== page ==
DailyDoog Now Available in the Chrome Web Store

A photo of my Harley and I taken by my friend Katie.
For those of you using Chrome, I took some time yesterday to add my blog as an "app" in the Chrome Web Store. The app is available directly via this link.

While I largely ignored the web-store in its first iteration, I have been using it heavily since the redesign in October of last year. The experience so far has been a mostly pleasant one. The store contains full-fledged applications, chrome themes, and chrome extensions.

The apps themselves come in two different flavors. Applications can be downloaded as standalone programs (a local version of the app is installed within Chrome directly), or more simply redirect a user to an external website. The category for my DailyDoog Blog application falls into the later.

Although one could make the argument that a blog might be considered an app, this is not always the case. While I intend to undergo a future project to employ the HTML5 Local Storage libraries in order to make my blog readable offline, as it stands now, my blog remains readable only with an active internet connection.

The web store grew out of a need for Chromebooks Google started offering last year to act more like traditional laptops. The theory of the store in concept is that rather than download applications to your desktop/laptop, why not just move applications to the cloud. ChromeOS at its very core is a concept founded on the basis that the web will one day replace traditional desktop computing.

While that theory may yet hold true, its marketplace execution via ChromeOS is not going to appeal to every consumer. Also, despite the web store having made remarkable strides in the past few months in terms of appearance and user experience, it could still use some polish around the edges.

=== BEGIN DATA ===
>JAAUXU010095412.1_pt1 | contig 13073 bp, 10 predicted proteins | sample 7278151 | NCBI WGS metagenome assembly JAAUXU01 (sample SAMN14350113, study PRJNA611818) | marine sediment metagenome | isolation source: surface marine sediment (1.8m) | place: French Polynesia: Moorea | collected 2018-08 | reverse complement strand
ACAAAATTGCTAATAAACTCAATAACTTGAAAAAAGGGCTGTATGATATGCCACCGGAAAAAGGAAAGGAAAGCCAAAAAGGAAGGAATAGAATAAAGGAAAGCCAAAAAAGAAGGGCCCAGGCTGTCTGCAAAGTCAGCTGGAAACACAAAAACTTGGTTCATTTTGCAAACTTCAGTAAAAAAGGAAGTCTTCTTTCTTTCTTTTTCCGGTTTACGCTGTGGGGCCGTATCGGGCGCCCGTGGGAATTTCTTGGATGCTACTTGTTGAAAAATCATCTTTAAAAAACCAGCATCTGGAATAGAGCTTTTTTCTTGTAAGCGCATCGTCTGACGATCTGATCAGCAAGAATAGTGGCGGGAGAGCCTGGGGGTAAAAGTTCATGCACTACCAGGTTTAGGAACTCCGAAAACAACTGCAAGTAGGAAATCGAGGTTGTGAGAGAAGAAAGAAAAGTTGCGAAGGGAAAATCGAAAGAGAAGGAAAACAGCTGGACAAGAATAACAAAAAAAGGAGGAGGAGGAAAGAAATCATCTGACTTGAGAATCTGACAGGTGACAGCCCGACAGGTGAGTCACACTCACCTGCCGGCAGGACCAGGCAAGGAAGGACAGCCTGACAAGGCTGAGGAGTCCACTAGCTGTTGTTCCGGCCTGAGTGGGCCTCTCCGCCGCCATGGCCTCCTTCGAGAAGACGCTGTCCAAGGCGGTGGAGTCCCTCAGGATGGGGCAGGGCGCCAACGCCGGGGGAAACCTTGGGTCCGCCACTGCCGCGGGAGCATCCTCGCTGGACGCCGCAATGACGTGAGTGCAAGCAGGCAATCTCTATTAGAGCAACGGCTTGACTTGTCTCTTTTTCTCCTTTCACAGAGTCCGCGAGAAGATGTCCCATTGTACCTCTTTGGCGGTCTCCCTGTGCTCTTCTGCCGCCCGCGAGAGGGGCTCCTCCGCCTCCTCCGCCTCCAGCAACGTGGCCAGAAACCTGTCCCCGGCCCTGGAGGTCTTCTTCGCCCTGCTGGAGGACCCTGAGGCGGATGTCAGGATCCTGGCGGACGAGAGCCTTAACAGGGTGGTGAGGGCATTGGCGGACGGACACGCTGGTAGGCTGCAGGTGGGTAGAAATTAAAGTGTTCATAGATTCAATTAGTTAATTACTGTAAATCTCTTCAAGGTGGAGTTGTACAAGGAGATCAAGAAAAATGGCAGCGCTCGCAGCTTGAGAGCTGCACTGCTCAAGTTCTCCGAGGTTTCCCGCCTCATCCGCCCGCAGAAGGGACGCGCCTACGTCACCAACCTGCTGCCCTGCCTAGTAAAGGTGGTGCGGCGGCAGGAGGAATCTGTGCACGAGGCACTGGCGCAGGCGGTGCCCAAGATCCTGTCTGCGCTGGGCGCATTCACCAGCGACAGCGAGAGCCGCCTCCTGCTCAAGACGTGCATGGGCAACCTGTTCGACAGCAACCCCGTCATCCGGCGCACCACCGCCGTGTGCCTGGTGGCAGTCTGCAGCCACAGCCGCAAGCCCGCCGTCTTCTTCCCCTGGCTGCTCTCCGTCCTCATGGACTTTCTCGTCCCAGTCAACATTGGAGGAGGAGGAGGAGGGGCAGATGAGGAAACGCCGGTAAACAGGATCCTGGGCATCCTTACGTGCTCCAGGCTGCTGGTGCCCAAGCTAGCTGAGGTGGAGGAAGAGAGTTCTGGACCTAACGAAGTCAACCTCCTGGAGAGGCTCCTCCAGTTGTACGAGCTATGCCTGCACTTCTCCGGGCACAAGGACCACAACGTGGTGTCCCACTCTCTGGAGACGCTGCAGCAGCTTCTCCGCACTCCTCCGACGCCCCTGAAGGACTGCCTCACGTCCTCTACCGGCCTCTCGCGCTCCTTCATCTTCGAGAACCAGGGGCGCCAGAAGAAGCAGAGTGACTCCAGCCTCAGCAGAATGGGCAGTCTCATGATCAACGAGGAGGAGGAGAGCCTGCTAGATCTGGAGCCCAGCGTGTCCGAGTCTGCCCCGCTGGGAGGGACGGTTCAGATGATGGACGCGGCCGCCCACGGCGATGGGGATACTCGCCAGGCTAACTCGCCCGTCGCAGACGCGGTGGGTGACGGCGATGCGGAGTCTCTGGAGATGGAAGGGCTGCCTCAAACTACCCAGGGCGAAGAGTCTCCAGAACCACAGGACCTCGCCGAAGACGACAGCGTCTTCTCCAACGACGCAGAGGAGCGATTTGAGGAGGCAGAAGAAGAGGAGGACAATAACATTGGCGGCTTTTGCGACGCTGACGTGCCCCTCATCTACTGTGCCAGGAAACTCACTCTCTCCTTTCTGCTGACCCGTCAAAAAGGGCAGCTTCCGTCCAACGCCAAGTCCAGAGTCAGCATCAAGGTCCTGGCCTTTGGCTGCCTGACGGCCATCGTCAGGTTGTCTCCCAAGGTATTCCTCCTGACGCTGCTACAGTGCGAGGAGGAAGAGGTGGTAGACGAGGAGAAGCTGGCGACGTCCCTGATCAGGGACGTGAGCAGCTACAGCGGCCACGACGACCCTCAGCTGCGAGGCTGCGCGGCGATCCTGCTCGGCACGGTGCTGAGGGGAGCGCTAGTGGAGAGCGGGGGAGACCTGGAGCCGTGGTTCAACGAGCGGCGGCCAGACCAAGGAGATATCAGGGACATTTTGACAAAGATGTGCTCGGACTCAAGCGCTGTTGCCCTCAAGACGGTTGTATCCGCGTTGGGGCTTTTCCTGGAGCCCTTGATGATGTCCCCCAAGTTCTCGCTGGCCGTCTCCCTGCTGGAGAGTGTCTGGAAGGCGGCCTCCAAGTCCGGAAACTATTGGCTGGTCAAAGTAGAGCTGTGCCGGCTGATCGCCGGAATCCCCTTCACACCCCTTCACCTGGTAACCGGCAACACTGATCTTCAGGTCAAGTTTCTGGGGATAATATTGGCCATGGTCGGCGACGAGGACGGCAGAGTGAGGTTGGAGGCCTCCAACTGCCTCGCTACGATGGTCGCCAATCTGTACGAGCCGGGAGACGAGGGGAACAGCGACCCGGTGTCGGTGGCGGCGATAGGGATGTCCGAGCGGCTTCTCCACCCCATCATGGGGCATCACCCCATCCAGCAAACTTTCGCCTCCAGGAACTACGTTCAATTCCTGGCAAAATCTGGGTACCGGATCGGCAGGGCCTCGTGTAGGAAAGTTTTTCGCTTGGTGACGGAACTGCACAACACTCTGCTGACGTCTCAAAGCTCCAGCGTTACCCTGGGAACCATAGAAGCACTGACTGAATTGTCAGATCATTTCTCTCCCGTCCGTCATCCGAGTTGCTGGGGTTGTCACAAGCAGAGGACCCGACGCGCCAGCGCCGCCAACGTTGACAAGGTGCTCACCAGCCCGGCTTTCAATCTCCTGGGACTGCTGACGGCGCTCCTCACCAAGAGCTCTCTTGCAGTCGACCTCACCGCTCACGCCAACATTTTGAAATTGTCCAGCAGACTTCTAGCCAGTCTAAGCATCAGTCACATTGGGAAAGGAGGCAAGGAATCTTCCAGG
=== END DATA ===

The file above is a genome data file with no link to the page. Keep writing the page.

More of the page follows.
A brief example of this being that although Google publishes specific guidelines for how marketplace application icons should be designed, Google chooses to ignore those same guidelines when releasing their own applications. Even something as simple as the online/offline Gmail icons being different sizes is enough to detract from the overall user experience provided by the web store.

Despite the shortcomings of the web store, I think it is still a terrific feature of Google Chrome, and one that more users should try out. Some of the applications I find myself using on a near daily basis include:
Despite your own personal interests, there are probably some specific selections within the web store that would enhance your overall experience using and interacting with the web each day. It's definitely worth investigating as the return on your investment is likely to be substantial.

Apps aside, there are also a number of terrific extensions available. Extensions reside in the space immediately adjacent to Chrome's omnibox, meaning they are visible and easily accessible as you browse the web. Extensions tend to supplement standalone apps by adding notifications, and extra functionality. My favorites so far are:

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A photo of my Harley and I taken by my friend Katie.